Thursday June 20, 2013

"If people can't trust not only the executive branch but also don't trust Congress, and don't trust federal judges, to make sure that we're abiding by the Constitution with due process and rule of law, then we're going to have some problems here."

While President Obama used the right words in this quote, he clearly doesn't fully understand its meaning. Because we do have some big problems, but they are not caused by misguided citizens who foolishly mistrust their government. Our problems stem from the fact that our leaders in government have consistently lied to us, been corrupted by big money and have acted to benefit corporate interests to the detriment of the commonwealth.

On March 12 of this year, when Obama's National Intelligence Director James Clapper told a congressional inquiry that the government does not wittingly conduct surveillance of Americans, he was lying. He was deliberately deceiving the very people upon whom we're told to rely to exercise oversight and safeguard our rights. Obama himself has radically changed his tune about dragnet surveillance techniques which he criticized under President Bush but has now embraced fully. We can trust only that their words are untrustworthy.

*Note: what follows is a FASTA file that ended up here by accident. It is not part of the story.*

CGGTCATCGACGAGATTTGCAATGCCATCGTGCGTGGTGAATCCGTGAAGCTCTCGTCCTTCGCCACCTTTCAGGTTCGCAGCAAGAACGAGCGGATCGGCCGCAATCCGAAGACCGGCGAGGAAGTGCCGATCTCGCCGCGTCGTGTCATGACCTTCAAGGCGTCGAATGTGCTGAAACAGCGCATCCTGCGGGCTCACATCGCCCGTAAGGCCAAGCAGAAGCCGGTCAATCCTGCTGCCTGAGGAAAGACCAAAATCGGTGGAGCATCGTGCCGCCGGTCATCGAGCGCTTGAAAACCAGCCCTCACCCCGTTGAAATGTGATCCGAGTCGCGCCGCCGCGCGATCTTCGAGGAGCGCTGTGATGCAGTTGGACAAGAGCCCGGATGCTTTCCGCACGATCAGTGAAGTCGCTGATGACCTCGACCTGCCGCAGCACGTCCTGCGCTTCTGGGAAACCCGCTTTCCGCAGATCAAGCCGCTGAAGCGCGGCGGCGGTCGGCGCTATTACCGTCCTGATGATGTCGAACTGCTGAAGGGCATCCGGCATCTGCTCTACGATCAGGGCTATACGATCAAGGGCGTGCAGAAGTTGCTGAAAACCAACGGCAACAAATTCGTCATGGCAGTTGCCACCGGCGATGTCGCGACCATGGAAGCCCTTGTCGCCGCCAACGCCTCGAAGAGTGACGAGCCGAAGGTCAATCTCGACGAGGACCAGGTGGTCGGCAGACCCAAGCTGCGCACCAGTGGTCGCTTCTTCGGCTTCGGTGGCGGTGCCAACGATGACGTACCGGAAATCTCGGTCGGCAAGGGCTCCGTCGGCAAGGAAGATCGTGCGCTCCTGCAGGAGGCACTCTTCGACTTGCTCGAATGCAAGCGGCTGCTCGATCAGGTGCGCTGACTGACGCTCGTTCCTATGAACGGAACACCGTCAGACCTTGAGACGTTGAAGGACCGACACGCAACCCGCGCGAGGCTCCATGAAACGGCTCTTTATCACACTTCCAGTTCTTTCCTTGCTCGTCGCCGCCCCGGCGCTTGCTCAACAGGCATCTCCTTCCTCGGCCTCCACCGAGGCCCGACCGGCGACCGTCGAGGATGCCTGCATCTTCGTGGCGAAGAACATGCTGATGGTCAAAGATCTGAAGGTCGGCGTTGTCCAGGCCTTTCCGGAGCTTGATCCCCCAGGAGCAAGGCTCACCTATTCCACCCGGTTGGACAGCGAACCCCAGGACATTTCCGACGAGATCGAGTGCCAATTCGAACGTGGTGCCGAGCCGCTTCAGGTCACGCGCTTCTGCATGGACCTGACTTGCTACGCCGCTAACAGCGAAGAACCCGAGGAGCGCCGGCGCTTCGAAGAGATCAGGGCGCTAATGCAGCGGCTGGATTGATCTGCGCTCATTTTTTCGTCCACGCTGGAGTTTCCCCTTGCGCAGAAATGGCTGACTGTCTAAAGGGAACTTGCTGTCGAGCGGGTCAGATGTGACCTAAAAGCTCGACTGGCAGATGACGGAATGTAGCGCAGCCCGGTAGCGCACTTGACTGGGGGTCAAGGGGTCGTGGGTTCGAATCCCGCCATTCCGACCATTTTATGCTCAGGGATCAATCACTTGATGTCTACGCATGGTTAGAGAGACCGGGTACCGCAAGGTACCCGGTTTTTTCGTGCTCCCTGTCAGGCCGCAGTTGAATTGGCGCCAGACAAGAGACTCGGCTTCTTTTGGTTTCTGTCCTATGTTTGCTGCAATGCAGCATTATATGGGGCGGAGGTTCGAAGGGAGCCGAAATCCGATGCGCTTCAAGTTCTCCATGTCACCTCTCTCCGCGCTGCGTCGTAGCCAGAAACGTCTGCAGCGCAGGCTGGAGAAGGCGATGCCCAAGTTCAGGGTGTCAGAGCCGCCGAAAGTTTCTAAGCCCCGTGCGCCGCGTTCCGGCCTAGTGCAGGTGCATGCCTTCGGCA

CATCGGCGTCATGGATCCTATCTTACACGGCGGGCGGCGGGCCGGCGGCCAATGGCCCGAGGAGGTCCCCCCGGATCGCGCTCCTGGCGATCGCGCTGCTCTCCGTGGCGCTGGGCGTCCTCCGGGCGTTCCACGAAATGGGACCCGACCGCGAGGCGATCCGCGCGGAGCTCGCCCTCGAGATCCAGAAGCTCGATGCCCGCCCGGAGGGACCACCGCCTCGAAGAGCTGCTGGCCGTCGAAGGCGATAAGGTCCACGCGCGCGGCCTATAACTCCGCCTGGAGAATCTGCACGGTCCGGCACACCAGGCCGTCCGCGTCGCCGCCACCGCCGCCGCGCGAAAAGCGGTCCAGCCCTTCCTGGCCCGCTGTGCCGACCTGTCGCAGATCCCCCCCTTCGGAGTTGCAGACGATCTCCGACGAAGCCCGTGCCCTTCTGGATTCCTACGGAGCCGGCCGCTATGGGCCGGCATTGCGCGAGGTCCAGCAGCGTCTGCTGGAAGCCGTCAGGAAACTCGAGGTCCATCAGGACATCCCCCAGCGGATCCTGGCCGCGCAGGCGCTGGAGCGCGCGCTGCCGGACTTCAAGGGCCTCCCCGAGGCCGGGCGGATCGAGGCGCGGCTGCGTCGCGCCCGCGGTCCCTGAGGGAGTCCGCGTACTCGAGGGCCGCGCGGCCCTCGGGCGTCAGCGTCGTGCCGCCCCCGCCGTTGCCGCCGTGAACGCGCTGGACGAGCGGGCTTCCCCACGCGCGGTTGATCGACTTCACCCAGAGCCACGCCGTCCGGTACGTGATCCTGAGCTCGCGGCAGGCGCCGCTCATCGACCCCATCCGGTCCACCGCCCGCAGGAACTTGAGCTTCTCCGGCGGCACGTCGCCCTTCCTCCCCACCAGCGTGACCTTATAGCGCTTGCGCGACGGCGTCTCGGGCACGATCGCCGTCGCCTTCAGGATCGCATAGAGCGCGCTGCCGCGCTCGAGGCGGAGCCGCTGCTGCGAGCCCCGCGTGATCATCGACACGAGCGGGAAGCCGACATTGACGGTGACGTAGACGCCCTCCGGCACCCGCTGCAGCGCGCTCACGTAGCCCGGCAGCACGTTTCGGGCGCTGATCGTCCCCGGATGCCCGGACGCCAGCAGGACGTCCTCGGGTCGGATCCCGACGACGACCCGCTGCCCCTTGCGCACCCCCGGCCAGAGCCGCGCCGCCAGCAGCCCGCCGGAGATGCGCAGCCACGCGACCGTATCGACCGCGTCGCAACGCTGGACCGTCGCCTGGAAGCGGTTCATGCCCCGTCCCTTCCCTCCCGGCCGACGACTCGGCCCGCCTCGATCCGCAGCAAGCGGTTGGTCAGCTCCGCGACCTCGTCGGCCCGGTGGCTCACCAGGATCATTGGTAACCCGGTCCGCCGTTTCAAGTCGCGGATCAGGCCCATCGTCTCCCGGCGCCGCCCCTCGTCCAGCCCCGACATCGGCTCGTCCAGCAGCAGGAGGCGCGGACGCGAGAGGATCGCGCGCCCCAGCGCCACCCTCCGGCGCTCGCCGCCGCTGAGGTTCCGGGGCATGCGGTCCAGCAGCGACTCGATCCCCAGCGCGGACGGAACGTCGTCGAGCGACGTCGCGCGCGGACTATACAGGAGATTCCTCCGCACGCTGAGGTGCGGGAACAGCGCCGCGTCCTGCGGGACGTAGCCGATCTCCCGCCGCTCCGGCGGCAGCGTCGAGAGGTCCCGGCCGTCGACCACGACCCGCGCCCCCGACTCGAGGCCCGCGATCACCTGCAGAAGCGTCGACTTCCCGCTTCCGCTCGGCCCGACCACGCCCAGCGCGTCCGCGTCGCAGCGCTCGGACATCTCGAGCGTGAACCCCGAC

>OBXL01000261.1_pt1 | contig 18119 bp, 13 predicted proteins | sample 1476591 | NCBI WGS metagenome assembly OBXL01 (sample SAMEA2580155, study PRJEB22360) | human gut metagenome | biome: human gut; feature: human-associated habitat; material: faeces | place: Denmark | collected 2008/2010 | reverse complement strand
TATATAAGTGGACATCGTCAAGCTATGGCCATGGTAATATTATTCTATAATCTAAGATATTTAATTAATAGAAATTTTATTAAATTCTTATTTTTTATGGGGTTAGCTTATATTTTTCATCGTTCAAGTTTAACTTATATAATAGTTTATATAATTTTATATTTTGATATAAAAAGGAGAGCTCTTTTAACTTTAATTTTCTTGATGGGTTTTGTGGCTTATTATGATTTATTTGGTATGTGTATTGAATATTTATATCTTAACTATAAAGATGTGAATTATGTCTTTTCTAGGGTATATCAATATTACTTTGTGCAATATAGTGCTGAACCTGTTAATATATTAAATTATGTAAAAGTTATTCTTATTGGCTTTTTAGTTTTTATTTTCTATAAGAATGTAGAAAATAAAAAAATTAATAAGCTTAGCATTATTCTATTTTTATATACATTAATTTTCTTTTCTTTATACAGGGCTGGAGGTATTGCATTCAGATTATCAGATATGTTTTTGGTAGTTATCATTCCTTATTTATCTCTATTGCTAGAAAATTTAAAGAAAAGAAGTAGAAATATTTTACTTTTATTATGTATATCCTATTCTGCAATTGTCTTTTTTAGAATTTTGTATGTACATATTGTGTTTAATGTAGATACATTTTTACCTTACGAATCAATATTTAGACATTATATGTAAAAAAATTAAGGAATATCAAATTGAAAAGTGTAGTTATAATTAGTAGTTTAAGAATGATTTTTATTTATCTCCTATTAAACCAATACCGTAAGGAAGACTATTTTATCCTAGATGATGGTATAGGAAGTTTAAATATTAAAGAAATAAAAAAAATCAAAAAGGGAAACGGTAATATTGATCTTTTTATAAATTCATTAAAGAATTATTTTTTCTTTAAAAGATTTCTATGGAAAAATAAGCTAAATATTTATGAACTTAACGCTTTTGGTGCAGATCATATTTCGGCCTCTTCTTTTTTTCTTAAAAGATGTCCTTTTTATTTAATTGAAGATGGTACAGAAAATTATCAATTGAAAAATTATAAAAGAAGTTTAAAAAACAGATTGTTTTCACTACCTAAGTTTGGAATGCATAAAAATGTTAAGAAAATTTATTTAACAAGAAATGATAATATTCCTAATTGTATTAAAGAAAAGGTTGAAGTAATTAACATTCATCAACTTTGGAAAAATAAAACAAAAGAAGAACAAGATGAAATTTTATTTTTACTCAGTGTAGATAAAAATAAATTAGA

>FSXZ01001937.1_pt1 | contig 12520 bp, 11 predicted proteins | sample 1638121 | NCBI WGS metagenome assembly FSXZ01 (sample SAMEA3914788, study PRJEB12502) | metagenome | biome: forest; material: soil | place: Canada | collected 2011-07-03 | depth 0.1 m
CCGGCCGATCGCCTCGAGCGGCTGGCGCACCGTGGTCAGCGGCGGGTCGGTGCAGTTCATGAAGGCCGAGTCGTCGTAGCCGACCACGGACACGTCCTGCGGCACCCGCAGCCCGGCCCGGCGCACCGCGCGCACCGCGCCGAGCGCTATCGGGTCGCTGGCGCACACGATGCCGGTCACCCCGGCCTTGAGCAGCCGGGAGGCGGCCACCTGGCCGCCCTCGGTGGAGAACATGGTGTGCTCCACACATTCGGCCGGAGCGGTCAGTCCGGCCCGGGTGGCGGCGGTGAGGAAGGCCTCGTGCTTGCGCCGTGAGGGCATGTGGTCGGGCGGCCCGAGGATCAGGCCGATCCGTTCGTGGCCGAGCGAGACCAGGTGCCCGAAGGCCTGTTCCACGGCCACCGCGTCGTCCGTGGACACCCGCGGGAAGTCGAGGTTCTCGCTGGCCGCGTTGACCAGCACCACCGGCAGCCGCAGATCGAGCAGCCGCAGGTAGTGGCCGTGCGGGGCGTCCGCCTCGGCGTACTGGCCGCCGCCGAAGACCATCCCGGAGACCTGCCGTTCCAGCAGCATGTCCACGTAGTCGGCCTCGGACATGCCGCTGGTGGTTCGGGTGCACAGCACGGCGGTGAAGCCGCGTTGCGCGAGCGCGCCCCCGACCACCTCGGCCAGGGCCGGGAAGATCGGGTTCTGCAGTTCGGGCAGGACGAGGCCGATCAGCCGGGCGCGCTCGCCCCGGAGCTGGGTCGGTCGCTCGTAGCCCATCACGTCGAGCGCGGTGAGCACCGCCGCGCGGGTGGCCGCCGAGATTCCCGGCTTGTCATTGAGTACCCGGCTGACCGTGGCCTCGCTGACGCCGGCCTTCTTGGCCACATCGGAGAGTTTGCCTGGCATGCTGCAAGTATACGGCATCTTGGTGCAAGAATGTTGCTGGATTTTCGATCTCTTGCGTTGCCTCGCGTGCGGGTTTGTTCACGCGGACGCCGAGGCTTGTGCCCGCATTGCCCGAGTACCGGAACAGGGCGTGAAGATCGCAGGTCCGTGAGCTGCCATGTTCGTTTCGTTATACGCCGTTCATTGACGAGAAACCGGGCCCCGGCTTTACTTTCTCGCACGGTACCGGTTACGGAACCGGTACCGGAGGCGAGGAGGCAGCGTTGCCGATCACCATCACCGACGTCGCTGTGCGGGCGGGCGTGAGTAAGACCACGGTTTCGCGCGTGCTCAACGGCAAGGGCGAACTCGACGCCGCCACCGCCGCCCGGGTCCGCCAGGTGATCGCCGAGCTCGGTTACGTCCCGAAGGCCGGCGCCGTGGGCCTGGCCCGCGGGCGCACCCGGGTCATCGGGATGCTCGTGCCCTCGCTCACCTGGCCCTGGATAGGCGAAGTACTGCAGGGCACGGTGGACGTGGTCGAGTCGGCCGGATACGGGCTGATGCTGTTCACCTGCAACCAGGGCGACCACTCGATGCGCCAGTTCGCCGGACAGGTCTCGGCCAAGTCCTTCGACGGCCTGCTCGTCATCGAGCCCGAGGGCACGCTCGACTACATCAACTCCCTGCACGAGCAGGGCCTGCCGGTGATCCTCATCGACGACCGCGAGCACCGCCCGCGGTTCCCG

Trust Congress? Venal, corrupted, pawns of their powerful financial contributors, feckless posturing maintainers of the status quo; not too much to trust there.


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How about the courts? How much trust can we gin up for brilliant black robed justices who have anointed corporations with personhood? When they go duck hunting with a torture advocating vice president one day, and rule on the constitutionality of his draconian national security laws the next, how much trust do they inspire?

No, Mr. President, the problem is not with us, it is squarely with you and the national security state that preceded you. This week your security apologists are wagging their tongues about all of the terrorism that has been thwarted by this unconstitutional eavesdropping, but they all seem to have forgotten something; nobody ever gave your or any other administration permission to trade in our Constitution in exchange for a supposedly safe and secure "homeland." In fact, if it were not for successive U.S. administrations' policies that have helped tyrants oppress their citizens, if it were not for our aggressive and destructive military adventures throughout the world, we would not be facing the level of terrorist threats that we have today. Terrorism is not some mysterious, misguided and undecipherable phenomenon. It is a direct response to American foreign policy that alienates and enrages those whom it affects.

So first you ignore the interests of the American people in order to serve the interests of the corporate and financial titans. Then, when the chickens start coming home to roost, you use that as an excuse to introduce a national security state where we're all supposed to accept the loss of privacy and full-time surveillance as natural and nothing to worry about. Built on your consistent record of lies and deception we are now being asked to trust you and your farcical system of "checks and balances" that doesn't even have access to the information that it's supposed to checking and balancing.